Feeling confused about the economy? You’re not the only one.
The World Economic Forum announced Tuesday that 45 per cent of the chief economists it surveyed in its most recent poll say a global recession is likely this year. This would be a disturbing number – except that another 45 per cent of chief economists say precisely the opposite.
Prominent Wall Street strategists are similarly torn. Bank of America’s Savita Subramanian sees plenty of reasons why U.S. stocks will beat consensus estimates. Michael Wilson at Morgan Stanley and Matt King of Citigroup perceive lots of reasons they won’t.
How about Canadian interest rates? Capital Economics predicts the Bank of Canada will start chopping its policy rate this year. Bank of America doesn’t expect cuts before next year.
Some forecasters even appear to be debating their own models. The Conference Board of Canada, for instance, announced in April that its “recession risk tracker” showed a 95-per-cent risk that the country will slip into a recession over the next year. However, it rushed to add that “just because the risk is high, it doesn’t mean that a recession will happen.”
If there is any conclusion to be drawn from all these clashing forecasts, it’s that this is one of the more baffling economic junctures in memory. The market has always played host to divergent opinions – that is pretty much the definition of a market – but today’s spectrum of viewpoints is exceptionally wide.
“The current economic outlook is more uncertain now than at any time I can recall in my 35 years as an economist,” wrote Erik Fossing Nielsen, senior economic adviser to UniCredit Group in London and a veteran of the World Bank, the International Monetary Fund and Goldman Sachs, earlier this year. “Or to put it in forecasting terms, the fan-charts for most variables must be unusually wide at this time.”
This is what happens when the most severe pandemic in a century collides with the biggest military conflict in Europe in more than 75 years and the most severe outburst of inflation in 40 years. Economic forecasts were never that reliable, even in more settled times. Now, after a few years of violent moves in interest rates and wild swings in stock and bond prices, they seem like works of fiction.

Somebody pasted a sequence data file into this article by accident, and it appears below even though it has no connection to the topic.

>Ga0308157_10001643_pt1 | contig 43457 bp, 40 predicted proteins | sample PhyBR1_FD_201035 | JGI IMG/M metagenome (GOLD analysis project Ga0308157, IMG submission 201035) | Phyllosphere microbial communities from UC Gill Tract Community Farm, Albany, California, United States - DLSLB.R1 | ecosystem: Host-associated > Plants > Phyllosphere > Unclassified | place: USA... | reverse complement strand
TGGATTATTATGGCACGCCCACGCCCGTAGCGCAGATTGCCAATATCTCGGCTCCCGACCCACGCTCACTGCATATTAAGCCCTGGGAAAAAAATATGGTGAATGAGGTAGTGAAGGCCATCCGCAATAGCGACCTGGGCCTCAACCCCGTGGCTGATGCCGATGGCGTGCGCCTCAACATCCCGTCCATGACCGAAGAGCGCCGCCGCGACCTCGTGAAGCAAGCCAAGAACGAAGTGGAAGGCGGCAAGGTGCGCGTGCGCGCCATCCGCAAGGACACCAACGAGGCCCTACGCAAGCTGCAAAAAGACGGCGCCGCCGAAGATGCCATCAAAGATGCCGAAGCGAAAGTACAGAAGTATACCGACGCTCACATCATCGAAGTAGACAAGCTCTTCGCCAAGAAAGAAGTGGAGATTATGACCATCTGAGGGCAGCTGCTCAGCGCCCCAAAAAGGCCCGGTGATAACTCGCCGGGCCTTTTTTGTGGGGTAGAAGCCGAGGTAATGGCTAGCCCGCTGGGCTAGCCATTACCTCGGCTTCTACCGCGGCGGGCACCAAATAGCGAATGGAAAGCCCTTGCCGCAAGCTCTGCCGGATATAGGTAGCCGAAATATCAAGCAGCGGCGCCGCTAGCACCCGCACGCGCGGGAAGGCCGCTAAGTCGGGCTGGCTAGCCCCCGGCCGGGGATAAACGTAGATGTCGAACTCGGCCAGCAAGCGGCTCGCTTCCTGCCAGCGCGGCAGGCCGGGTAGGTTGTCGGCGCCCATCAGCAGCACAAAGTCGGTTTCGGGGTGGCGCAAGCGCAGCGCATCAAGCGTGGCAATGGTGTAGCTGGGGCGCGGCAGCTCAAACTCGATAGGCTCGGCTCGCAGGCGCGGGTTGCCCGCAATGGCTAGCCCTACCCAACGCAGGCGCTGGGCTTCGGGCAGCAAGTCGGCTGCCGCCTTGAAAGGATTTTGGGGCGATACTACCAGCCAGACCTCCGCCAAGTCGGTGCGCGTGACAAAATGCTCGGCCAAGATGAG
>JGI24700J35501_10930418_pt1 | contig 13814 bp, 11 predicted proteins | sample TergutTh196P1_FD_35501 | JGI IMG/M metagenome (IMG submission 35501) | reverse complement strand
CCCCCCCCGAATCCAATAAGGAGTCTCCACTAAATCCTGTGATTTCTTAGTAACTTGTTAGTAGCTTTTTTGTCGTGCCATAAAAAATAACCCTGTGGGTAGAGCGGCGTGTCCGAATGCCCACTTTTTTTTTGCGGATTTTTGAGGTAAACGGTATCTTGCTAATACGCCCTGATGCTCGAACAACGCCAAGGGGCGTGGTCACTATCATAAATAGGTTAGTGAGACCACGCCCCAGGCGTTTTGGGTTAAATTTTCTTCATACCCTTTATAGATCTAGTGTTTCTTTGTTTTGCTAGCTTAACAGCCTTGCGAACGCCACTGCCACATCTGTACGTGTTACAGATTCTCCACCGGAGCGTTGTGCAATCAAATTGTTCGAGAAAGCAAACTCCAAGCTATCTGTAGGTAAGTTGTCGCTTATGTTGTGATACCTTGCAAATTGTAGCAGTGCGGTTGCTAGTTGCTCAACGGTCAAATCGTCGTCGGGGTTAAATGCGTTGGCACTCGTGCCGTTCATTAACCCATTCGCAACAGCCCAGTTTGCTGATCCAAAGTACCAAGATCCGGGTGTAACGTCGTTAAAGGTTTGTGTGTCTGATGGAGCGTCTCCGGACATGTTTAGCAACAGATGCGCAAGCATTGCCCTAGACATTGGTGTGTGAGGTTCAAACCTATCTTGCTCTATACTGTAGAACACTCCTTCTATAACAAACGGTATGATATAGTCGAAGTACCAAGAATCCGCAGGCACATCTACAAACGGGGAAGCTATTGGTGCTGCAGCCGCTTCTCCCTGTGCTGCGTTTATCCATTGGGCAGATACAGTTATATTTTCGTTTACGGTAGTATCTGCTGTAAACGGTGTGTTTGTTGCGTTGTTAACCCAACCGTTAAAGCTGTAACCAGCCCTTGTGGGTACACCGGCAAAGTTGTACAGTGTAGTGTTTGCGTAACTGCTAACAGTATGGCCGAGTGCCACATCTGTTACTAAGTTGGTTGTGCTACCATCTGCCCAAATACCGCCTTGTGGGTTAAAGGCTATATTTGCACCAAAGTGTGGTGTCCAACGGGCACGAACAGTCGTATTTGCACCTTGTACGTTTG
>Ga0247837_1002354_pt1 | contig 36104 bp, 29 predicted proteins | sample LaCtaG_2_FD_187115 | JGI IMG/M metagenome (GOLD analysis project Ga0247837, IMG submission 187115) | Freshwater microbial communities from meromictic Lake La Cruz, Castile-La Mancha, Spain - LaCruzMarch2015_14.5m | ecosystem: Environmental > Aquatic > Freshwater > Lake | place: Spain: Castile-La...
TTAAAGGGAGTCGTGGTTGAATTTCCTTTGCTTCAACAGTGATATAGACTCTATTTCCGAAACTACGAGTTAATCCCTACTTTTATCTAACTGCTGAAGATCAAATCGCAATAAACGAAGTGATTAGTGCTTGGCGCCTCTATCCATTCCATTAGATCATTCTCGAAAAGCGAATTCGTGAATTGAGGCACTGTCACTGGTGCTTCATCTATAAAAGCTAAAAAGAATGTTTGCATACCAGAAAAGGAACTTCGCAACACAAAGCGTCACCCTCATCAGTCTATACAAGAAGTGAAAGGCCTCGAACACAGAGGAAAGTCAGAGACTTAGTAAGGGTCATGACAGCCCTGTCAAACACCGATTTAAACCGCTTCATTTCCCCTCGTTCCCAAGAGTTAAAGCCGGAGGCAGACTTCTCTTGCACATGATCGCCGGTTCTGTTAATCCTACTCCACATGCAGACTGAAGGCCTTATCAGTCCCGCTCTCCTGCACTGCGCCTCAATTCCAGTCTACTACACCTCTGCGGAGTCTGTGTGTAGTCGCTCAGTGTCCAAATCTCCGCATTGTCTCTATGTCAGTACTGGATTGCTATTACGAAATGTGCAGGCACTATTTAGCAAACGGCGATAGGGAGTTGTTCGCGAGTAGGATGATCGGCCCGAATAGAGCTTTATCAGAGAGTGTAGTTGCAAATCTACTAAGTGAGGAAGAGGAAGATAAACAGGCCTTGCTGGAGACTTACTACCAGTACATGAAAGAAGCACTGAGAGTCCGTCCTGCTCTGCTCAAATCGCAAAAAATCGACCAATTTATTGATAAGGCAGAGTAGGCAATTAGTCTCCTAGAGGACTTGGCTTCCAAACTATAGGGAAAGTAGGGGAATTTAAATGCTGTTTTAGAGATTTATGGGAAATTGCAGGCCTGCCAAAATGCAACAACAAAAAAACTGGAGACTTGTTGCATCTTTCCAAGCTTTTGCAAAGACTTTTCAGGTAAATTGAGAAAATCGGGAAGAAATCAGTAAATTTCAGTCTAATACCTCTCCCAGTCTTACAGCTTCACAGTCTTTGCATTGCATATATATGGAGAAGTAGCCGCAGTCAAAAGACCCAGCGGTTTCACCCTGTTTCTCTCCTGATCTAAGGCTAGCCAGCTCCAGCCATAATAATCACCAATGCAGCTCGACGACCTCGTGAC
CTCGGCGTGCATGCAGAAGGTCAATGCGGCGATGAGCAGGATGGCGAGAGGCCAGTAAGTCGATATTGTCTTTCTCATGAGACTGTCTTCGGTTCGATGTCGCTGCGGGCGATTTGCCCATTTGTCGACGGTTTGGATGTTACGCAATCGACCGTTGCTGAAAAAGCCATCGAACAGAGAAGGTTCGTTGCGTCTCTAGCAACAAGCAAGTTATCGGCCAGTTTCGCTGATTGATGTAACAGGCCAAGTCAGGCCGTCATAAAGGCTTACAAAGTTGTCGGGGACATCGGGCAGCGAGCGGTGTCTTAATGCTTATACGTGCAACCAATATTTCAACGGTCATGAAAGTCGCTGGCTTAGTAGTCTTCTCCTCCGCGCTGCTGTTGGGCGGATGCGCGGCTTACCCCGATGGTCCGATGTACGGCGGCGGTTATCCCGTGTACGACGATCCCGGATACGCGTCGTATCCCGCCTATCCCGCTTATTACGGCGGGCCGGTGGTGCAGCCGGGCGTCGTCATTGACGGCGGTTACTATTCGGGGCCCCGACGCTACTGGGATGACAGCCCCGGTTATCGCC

Among the mysteries in the current numbers is why big interest rate hikes over the past year have so far done little to bring the Canadian and U.S. economies to a grinding halt.
The usual economic gauges have not been much help. One of the most historically reliable predictors of an impending U.S. recession is an inverted yield curve – a condition in which short-term interest rates move higher than their longer-term counterparts. The yield curve deeply inverted last summer. Yet the recession many economists expected to hit early this year has still not shown up.
Is that because rate hikes are taking just a bit longer than normal to exert an effect? Or is it because there is something fundamentally different about this cycle that could entirely avert a recession? Maybe mass retirements among boomers is making labour scarce, while a genuine shortage of housing is keeping the real estate market hot. If so, rate hikes may no longer be as effective as they have been in the past at slowing the economy. No one really knows.
For investors, the prevailing uncertainty is frustrating. Oddly, though, it could turn out to be good news. Markets usually endure their worst setbacks when everyone acts on the same assumptions and pours into a single type of investment. The dotcom crash in the early 2000s and the U.S. housing crash a few years later showed what happens when the favourite investment doesn’t pan out.
There is little danger of that happening in today’s market. Opinions are too divided and diverse.
So have some patience with today’s divided economic opinions and faulty forecasts. To be sure, they don’t provide much of a guide to what to expect next. However, they help ensure that no one gets too confident. In an economy this murky, maybe that’s all we can hope for.